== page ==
Tuesday, May 17, 2011

Malevolent Creation - Envenomed (2000)

After the surprisingly creepy turn of The Fine Art of Murder in 1998, Phil Fasciana and Malevolent Creation would return to the more forceful, banal concrete aggression of their early years upon their 7th full-length, Envenomed. Brett Hoffman's services were once again retained, and the band dialed the brutality back up, sacrificing some of the atmosphere of the previous album for what must be the closest approximation of their debut, The Ten Commandments to manifest since 1991. Pummeling death/thrash grooves collide with Brett Hoffman's brash, lashing serious killer vocals and driving old school speed picking death metal rhythms. The band was working with both the Pavement and Arctic Music imprints for this record, but would this move and their renewed violence brook them their first smash in nearly a decade?

Not exactly. In truth, Envenomed is just another of the band's many releases which hover at the margin of quality without actively disappointing or inspiring anyone. There are a handful of cuts on this album that I truly enjoyed. "Halved" offers far more than the usual dose of Malevolent mysticism through the tyrannical opening sequence, effective hyper riffing, and breakdowns that you can actually feel in your gut. I love the freakish sequence near the close with the shrill wails as the cleaner intro guitars return. "Conflict" and "Viral Release" are likewise a lethal one-two combo delivered deep into the track list, the first a storm of Arabesque brutality with more tight breakdowns, the latter another fresh burst of momentum with penetrating, thick riffs reeking of implied, spooky melody. Also, the leads throughout Envenomed are especially well conceived, especially in the opener "Homicidal Rant". Fasciana and Barrett are on fire within these confines, though it would be hard not to credit Dave Culross' blinding solidarity as the performance of the album.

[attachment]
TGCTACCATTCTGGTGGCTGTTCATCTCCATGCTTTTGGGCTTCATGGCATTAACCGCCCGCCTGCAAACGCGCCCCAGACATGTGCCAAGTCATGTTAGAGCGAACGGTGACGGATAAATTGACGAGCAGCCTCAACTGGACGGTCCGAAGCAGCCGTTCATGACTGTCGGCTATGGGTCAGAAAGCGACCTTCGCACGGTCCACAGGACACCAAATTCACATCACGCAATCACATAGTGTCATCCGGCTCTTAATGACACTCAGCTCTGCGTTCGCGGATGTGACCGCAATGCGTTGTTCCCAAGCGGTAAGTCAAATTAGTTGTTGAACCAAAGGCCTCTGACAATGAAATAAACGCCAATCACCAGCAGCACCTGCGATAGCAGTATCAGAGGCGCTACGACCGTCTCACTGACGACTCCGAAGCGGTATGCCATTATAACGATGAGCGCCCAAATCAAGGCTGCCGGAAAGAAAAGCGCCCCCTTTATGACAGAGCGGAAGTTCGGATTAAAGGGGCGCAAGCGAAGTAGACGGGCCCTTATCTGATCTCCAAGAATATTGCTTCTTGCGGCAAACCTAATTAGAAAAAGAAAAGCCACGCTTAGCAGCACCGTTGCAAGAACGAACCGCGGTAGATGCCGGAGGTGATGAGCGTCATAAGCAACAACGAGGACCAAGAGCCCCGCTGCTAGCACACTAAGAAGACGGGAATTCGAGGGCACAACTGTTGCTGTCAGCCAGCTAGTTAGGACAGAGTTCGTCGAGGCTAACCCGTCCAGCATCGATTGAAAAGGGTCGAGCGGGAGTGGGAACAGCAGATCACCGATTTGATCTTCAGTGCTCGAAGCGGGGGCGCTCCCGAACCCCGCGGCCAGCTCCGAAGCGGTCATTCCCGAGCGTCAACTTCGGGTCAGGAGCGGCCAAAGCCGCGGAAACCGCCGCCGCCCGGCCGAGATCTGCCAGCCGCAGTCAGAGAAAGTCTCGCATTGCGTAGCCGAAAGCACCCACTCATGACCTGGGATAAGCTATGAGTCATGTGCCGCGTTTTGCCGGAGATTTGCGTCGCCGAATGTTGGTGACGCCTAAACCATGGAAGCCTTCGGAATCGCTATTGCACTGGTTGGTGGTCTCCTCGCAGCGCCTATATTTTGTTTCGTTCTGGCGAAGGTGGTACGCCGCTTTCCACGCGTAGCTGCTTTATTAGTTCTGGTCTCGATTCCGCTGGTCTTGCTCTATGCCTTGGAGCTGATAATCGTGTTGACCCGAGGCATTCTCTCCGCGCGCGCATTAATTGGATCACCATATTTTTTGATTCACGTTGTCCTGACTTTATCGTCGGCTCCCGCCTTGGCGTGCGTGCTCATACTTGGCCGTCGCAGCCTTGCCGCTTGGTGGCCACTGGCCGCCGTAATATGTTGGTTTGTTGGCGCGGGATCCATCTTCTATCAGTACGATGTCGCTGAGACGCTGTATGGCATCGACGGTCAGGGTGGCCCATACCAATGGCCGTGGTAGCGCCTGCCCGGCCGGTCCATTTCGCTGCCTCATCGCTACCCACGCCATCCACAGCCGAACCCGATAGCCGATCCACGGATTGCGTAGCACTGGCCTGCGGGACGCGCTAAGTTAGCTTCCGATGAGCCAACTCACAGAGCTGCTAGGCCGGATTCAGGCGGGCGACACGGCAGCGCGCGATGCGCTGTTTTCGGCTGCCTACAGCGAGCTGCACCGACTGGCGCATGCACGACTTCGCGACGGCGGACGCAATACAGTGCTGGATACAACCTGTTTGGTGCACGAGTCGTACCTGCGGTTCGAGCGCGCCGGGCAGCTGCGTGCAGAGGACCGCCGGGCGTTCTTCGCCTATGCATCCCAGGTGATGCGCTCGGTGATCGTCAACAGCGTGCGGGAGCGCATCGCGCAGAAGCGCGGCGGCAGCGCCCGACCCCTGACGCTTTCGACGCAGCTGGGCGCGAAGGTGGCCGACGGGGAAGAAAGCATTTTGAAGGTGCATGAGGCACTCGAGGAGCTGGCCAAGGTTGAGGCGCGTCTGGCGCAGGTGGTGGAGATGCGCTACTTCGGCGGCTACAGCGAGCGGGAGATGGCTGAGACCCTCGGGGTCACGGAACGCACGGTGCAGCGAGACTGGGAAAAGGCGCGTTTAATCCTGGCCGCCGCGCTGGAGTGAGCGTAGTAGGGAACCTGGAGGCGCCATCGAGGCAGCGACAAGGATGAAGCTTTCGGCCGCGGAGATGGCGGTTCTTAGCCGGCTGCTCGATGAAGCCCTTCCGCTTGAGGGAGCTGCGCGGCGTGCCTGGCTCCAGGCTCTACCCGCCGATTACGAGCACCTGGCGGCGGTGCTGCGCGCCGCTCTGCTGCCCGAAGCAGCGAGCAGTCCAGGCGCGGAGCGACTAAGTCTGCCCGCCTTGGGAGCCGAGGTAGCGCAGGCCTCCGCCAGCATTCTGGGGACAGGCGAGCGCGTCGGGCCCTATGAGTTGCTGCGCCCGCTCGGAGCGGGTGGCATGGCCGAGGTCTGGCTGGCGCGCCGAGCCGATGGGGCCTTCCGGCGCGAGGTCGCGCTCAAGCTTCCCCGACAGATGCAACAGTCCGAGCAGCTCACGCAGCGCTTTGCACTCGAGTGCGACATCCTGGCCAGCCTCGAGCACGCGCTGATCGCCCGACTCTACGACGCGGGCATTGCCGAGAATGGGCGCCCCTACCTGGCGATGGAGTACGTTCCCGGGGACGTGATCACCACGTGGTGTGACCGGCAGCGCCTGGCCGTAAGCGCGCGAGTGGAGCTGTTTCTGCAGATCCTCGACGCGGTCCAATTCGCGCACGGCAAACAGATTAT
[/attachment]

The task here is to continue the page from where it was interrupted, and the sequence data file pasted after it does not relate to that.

Alas, the majority of the songs are simply not that impressive. A taut, thrashing riff will emerge here or there, but so many of the guitars during the blast patterns are conjured with forgettable filler notation that fails to sink in. The production is finely balanced for the razor speed and punctuation which the band executes with the best of them, but it's also pretty dry. If one is truly in love with the band's first two albums, The Ten Commandments and Retribution, then this is probably one of the first of their later catalog that I'd advise turning to. It's a similar experience even if the overall quality falls somewhere short of the novelty and songwriting of those formative works. But if one is waiting for that long anticipated knockout blow masterpiece from a band that by this point should have had at least one, it's not to be found here.

Verdict: Win [7/10] (deaf to the weak)


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